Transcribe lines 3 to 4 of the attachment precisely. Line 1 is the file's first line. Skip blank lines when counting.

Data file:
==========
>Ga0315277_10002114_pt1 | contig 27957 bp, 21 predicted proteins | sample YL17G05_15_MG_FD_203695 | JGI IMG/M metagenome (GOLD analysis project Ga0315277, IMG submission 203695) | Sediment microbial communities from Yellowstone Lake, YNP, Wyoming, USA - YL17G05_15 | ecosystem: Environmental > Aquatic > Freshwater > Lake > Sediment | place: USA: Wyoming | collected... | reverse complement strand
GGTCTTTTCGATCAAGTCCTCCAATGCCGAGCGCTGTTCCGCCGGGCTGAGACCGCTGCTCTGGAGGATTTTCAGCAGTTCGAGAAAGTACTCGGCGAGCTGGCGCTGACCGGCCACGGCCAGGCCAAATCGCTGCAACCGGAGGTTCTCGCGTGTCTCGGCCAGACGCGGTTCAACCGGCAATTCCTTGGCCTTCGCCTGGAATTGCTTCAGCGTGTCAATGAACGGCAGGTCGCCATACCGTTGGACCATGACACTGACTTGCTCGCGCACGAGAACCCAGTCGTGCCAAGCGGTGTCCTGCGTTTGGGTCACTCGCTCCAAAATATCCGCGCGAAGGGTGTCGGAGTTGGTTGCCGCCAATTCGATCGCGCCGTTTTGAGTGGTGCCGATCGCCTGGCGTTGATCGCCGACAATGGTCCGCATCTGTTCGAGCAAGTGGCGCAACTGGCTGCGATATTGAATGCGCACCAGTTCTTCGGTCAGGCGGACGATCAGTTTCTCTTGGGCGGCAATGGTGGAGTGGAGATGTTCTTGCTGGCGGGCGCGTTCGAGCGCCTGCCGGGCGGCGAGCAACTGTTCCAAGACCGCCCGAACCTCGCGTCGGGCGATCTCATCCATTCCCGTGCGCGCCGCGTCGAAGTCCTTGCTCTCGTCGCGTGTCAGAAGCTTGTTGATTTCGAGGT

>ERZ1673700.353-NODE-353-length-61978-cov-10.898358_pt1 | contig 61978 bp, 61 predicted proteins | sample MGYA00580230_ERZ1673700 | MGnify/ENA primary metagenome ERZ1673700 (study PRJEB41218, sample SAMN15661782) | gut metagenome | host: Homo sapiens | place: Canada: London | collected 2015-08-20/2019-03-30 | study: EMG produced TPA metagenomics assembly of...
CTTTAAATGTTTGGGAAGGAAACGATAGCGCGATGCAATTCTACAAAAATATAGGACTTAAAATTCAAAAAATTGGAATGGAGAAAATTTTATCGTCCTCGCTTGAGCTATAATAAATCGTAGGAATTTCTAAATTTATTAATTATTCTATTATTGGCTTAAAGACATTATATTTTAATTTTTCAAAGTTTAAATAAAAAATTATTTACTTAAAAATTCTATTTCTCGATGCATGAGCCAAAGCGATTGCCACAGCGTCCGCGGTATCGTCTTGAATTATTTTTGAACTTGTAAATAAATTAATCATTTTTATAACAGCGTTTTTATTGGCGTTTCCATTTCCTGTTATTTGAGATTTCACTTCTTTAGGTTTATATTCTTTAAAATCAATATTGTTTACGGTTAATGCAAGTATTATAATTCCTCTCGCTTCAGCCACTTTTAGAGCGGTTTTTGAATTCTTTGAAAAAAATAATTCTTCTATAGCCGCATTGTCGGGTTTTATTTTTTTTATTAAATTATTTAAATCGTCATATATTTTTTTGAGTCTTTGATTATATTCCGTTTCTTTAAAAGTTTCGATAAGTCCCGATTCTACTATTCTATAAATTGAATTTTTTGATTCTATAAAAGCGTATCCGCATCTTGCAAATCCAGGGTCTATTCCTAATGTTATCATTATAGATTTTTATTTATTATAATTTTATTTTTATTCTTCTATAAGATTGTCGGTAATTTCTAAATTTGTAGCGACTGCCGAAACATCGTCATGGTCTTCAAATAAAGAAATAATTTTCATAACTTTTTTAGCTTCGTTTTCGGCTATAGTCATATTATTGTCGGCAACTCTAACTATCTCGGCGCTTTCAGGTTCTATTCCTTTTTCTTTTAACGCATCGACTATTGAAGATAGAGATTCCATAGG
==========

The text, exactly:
>ERZ1673700.353-NODE-353-length-61978-cov-10.898358_pt1 | contig 61978 bp, 61 predicted proteins | sample MGYA00580230_ERZ1673700 | MGnify/ENA primary metagenome ERZ1673700 (study PRJEB41218, sample SAMN15661782) | gut metagenome | host: Homo sapiens | place: Canada: London | collected 2015-08-20/2019-03-30 | study: EMG produced TPA metagenomics assembly of...
CTTTAAATGTTTGGGAAGGAAACGATAGCGCGATGCAATTCTACAAAAATATAGGACTTAAAATTCAAAAAATTGGAATGGAGAAAATTTTATCGTCCTCGCTTGAGCTATAATAAATCGTAGGAATTTCTAAATTTATTAATTATTCTATTATTGGCTTAAAGACATTATATTTTAATTTTTCAAAGTTTAAATAAAAAATTATTTACTTAAAAATTCTATTTCTCGATGCATGAGCCAAAGCGATTGCCACAGCGTCCGCGGTATCGTCTTGAATTATTTTTGAACTTGTAAATAAATTAATCATTTTTATAACAGCGTTTTTATTGGCGTTTCCATTTCCTGTTATTTGAGATTTCACTTCTTTAGGTTTATATTCTTTAAAATCAATATTGTTTACGGTTAATGCAAGTATTATAATTCCTCTCGCTTCAGCCACTTTTAGAGCGGTTTTTGAATTCTTTGAAAAAAATAATTCTTCTATAGCCGCATTGTCGGGTTTTATTTTTTTTATTAAATTATTTAAATCGTCATATATTTTTTTGAGTCTTTGATTATATTCCGTTTCTTTAAAAGTTTCGATAAGTCCCGATTCTACTATTCTATAAATTGAATTTTTTGATTCTATAAAAGCGTATCCGCATCTTGCAAATCCAGGGTCTATTCCTAATGTTATCATTATAGATTTTTATTTATTATAATTTTATTTTTATTCTTCTATAAGATTGTCGGTAATTTCTAAATTTGTAGCGACTGCCGAAACATCGTCATGGTCTTCAAATAAAGAAATAATTTTCATAACTTTTTTAGCTTCGTTTTCGGCTATAGTCATATTATTGTCGGCAACTCTAACTATCTCGGCGCTTTCAGGTTCTATTCCTTTTTCTTTTAACGCATCGACTATTGAAGATAGAGATTCCATAGG